It’s difficult to say. I have written many scripts, some of which have even managed to win awards, but the industry can be very constraining. I would say that writing my first film, which was a low budget campy supernatural psycho sexual thriller, in which I played the lead, this sort of inhibited librarian who falls under the spell of a demonic book lender was actually, in retrospect a highlight for me.  It was at the time when underground post punk film makers like Jim Jarmusch were making films. We shot it on Super 8. It was a pretty unwatchable effort but because I had no idea of what I was doing and I was just playing around with the form, doodling almost, there was complete freedom in that. And I also did the art direction so I could control the way it looked, which was terribly important to me. One seldom gets that freedom in the standard film industry unfortunately. The industry has a tendency to pigeonhole you, you are either a screenwriter or a production designer or a producer or whatever. It can be hugely frustrating.

Another highlight was the time I spent working on drama with Free Film Makers. We developed low budget dramas, with great actors like Arthur Molepo and Patrick Shai and the late Ramalao Makhene, and again, we had this tremendous freedom to make whatever we wanted.  My advice to people who want to begin writing movies, is to find a great independent producer who shares your tastes and try and make the films yourselves.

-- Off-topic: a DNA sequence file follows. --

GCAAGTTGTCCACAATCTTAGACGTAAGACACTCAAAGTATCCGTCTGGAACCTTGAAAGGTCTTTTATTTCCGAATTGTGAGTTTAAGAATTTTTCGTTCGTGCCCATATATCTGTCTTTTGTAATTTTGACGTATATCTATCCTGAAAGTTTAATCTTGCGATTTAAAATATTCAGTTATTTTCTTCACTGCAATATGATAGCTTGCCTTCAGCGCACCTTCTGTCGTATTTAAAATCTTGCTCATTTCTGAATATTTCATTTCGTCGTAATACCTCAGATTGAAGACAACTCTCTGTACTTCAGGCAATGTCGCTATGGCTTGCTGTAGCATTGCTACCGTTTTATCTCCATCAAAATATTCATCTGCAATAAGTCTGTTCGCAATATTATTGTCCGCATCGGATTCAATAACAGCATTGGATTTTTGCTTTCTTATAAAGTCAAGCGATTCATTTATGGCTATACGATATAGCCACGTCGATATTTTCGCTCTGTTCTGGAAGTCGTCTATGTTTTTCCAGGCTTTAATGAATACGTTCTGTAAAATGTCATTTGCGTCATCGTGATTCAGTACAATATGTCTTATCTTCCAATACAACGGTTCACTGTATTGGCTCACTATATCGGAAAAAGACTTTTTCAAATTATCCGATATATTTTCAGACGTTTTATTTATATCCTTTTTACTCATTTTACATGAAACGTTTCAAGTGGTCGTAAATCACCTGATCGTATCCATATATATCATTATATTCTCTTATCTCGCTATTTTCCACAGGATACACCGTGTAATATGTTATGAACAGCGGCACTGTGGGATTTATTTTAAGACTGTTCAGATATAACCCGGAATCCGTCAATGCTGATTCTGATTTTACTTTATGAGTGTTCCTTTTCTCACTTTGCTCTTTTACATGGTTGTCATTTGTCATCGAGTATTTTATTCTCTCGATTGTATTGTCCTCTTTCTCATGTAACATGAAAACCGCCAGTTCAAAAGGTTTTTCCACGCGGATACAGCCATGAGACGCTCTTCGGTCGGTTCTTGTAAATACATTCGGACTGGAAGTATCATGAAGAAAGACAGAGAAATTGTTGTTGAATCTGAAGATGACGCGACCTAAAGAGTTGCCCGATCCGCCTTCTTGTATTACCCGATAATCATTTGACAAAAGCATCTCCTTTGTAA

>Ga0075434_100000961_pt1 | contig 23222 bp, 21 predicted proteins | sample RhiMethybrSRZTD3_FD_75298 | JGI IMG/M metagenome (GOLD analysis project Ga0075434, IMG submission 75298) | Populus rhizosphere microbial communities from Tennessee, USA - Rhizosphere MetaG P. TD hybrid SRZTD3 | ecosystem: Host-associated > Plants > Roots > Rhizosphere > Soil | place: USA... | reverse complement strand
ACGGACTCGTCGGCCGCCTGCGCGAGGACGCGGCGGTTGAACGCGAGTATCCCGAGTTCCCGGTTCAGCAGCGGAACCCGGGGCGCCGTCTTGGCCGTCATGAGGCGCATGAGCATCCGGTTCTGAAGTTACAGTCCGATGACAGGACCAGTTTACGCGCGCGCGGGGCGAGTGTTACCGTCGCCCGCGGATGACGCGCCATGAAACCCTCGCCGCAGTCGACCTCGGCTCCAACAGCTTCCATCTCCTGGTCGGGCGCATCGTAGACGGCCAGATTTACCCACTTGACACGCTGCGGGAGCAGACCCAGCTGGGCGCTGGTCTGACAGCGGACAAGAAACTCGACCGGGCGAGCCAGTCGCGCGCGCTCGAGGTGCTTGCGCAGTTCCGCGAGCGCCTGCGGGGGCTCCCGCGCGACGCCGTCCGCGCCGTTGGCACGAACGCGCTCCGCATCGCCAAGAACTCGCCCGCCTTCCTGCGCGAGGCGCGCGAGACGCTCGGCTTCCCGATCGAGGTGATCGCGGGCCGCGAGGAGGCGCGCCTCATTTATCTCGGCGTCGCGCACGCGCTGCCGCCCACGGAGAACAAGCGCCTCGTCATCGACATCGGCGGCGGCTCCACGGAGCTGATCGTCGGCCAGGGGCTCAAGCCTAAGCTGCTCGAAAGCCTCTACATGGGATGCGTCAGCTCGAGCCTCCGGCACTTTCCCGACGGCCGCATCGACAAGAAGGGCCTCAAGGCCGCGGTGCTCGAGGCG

What keeps you at it? 

Well I have to pay the rent! But besides that necessity, I love film and I love story and every new project is a challenge, and I thrive on challenges. Every time it’s like starting all over again with the same questions. ‘What is my story about? Who is my protagonist? What am I trying to say?’ I never tire of that. It’s enormously invigorating.  It’s a way of life, who I am. I could not imagine a life without story telling in one form or another.

Is it possible to earn a living writing for film or television in South Africa? 

Certainly. But if you really want to make a good living you should own the means of production. I think being a writer/producer is the way to go, or being in a partnership with a creative producer who believes in you and wants to make the same kinds of films.  That way you keep some creative control. On your own, it can be tough. I have been very fortunate to have worked with great producers. They shield their writers from a lot of the rubbish, and they push for you, but they are also pragmatic about the money and professional relationships. Writers tend to be a bit touchy and volatile. That’s a generalization maybe, but it’s been my experience. I think the creative person always feels under threat by the so called ‘real’ world, where people have real jobs and retirement annuities and medical aids, and often what we do is alchemical, unmeasurable in real terms. Most people do not appreciate the sweat and blood that goes into creative work, so artists tend to feel rather undervalued, and therefore a bit prickly.